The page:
Sunday, November 9, 2014

Toolsmiths - since everything is software now anyway...

A recent twitter storm occurred in light of last week's #encryptnews event.

I was rather flattered when well-known whistleblower Thomas Drake retweeted this response of mine:

The mention of "buying usable software" probably makes sense to someone who's used to dealing with Commercial, Off-The-Shelf (COTS) software. We don't live in a world where COTS is necessarily safe anymore. There was a period (which I luckily lived and worked in), where Defense Department ARPA money was being directed specifically to make COTS software more secure and high-assurance. Given the Snowden revelations, however, COTS can possibly be a vulnerability as much as it could be a strength.

In the seminal Frederick Brooks book, The Mythical Man-Month, he describes one approach to software engineering: The Surgical Team. See here and scroll down for a proper description. Note the different roles for such a team.

Given that most media is equivalent to software (easily copied, distributed, etc.), I wonder if media organizations shouldn't adopt certain types of those organizational roles that have been until now the domain of traditional software. In particular, the role of the Toolsmith should be one that modern media organizations adopt. Ignoring traditional functions of "IT", a toolsmith for, say, an investigative organization should be well-versed in what military types like to call Defensive Information Warfare. Beyond just the mere use of encryption (NOTE: ANYONE who equates encryption with security should be shot, or at least distrusted), such Toolsmiths should enable their journalists (who would correspond to the surgeon or the assistant in the surgical team model) to do their job in the face of strong adversaries. An entity that needs a toolsmith will also need a software base, and unless the entity has resources enough to create an entire software stack, that entity will need Free Open-Source Software (for various definitions of Free and Open I won't get into for fear of derailing my point).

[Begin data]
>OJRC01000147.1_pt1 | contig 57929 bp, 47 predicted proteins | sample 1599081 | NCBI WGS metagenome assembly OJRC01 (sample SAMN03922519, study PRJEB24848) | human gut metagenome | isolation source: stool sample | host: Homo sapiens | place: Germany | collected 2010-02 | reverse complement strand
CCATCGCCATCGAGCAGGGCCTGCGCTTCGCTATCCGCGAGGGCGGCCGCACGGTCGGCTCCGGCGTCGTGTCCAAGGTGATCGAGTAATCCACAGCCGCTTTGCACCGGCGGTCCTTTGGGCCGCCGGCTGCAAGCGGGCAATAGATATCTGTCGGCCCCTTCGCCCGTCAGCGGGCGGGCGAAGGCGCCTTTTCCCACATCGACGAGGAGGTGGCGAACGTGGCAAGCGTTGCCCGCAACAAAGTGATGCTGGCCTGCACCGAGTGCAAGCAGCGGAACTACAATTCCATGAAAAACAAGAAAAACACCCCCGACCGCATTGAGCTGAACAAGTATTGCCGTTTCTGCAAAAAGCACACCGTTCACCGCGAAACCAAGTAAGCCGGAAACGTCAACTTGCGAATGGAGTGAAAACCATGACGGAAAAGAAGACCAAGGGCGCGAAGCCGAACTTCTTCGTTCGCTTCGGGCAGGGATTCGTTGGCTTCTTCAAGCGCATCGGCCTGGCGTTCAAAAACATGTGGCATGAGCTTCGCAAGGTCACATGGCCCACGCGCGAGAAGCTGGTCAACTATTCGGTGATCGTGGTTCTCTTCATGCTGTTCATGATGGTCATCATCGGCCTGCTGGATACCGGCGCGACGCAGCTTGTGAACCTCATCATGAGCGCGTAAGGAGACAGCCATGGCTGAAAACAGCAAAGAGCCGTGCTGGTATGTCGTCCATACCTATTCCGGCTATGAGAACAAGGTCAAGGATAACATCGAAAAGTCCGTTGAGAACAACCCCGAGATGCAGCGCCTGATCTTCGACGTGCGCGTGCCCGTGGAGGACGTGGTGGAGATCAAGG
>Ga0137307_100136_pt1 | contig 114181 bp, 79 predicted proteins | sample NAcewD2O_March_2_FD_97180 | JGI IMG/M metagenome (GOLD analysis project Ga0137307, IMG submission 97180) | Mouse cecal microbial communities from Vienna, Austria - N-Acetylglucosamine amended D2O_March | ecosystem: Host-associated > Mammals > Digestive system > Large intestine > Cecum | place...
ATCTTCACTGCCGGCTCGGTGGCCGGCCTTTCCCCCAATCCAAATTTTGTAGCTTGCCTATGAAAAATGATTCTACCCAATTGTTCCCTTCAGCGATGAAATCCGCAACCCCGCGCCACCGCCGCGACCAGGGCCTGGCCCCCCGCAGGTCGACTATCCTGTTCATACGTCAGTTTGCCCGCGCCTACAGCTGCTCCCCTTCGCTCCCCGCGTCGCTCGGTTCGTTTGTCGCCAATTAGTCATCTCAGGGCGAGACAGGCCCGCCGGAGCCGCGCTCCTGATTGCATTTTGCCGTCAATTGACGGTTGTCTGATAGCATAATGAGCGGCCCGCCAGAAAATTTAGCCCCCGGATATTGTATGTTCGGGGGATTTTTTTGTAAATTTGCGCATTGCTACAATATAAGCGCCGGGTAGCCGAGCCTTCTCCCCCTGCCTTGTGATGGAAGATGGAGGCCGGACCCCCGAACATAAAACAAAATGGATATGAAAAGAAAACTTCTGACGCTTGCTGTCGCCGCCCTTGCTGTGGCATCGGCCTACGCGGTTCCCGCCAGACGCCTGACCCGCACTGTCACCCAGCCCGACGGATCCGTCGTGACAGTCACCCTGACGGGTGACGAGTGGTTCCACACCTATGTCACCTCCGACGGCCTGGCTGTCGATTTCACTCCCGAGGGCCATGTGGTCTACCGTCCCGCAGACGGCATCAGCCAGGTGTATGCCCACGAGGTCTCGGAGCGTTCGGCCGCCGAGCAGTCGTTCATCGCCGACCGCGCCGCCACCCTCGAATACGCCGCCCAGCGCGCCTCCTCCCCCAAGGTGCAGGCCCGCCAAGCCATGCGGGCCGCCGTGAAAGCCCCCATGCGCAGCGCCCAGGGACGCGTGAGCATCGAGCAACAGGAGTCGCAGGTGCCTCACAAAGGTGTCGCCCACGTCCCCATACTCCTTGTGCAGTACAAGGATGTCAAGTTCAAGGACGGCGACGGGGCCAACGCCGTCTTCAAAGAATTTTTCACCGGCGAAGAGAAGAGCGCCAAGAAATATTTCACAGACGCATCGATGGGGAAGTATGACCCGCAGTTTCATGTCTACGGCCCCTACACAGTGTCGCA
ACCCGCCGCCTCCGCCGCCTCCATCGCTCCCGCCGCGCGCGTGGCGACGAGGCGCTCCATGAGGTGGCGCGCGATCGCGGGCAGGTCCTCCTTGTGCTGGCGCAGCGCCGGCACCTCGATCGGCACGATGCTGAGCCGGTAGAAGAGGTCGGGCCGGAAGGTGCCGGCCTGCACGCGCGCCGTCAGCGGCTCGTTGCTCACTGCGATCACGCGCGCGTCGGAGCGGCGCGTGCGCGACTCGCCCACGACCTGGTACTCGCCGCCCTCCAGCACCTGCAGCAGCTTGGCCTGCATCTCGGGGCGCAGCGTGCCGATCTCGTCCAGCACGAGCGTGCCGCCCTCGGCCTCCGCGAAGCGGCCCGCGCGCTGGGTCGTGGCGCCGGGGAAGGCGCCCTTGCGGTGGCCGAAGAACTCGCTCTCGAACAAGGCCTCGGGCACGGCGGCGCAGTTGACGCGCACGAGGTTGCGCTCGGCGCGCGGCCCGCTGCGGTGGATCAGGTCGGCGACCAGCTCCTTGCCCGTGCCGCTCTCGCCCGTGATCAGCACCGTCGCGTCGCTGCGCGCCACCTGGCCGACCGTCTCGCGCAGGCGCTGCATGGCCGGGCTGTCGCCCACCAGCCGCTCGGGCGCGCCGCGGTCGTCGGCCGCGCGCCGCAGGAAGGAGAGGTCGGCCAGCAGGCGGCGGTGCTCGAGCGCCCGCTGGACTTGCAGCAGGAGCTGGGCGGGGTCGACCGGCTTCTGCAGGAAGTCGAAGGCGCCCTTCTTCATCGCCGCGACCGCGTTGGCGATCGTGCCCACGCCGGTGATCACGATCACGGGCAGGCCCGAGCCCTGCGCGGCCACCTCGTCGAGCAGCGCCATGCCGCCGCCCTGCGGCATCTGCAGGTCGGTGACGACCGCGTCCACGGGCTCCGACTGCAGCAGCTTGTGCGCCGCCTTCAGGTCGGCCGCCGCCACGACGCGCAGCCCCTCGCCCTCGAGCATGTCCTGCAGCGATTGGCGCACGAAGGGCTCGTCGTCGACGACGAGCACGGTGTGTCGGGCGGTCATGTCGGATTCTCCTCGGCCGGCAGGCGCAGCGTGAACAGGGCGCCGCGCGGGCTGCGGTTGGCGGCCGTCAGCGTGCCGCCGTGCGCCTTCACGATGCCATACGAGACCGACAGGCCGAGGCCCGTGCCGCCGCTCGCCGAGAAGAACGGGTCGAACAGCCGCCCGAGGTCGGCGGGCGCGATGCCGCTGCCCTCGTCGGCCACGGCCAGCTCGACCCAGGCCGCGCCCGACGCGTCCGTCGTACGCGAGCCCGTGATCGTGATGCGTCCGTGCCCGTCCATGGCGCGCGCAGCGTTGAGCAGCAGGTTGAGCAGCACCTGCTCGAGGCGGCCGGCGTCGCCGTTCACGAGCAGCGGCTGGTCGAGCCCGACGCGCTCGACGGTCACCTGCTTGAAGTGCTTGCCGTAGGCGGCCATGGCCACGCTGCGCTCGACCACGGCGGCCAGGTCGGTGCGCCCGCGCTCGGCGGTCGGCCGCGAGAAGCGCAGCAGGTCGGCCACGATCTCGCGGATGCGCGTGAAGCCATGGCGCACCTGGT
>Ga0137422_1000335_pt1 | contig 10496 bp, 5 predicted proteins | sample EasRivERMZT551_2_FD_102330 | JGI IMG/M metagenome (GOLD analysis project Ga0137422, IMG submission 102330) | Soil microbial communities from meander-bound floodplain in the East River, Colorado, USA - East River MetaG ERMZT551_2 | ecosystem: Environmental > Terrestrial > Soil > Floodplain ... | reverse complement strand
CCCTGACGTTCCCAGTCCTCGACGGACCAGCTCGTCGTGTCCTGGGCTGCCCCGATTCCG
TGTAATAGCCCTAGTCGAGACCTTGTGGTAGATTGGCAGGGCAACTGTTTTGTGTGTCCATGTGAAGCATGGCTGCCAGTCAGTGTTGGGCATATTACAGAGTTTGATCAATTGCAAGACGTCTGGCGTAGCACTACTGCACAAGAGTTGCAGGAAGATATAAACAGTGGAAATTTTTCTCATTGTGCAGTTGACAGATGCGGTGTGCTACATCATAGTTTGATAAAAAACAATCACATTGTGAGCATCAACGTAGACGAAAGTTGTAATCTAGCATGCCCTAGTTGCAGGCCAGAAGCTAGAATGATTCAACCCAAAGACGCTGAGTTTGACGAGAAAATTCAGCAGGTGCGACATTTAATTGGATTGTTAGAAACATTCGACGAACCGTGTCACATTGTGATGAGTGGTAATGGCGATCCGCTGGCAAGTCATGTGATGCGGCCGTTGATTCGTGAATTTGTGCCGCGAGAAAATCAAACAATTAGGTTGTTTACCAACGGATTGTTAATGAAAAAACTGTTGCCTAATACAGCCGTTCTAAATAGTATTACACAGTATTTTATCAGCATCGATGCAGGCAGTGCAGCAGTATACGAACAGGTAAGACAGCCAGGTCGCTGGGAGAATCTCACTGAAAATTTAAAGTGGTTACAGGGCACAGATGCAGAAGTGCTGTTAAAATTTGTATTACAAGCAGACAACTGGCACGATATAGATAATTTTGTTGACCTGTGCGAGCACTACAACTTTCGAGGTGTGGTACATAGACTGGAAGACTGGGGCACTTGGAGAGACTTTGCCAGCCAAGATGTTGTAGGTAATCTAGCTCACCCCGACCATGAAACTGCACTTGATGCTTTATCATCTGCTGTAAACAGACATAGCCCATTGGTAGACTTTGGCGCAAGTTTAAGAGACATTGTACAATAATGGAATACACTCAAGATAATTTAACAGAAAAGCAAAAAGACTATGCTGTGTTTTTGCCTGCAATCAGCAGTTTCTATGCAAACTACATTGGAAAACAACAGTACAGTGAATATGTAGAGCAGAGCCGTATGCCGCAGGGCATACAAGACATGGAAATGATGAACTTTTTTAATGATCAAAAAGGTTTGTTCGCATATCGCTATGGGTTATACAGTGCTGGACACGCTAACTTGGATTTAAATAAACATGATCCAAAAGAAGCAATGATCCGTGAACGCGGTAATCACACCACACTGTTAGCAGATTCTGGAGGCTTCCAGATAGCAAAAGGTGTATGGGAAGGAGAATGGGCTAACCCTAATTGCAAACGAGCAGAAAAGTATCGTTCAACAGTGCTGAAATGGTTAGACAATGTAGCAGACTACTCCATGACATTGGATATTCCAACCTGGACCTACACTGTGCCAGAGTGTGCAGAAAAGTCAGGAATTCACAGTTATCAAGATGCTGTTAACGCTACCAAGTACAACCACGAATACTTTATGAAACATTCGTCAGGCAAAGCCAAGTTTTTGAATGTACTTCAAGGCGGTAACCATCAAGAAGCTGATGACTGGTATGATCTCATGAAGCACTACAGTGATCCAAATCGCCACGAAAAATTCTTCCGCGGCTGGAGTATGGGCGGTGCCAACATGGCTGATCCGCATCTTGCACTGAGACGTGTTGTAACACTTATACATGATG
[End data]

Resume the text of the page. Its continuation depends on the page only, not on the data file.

I haven't been working in security much since the Solaris Diaspora, so I'm a little out of touch with modern threat environments. I suspect it's everything I'd previous imagined, just more real, and where the word "foreign" can be dropped from "major foreign governments". Anyone who cares about keeping their information and themselves safe should, in my opinion, have at least a toolsmith on their staff. Several organizations do, or at least have technology experts, like the ACLU's Christopher Soghoian, for example. The analogy could probably extend beyond security, but I wanted to at least point out the use of an effective toolsmith.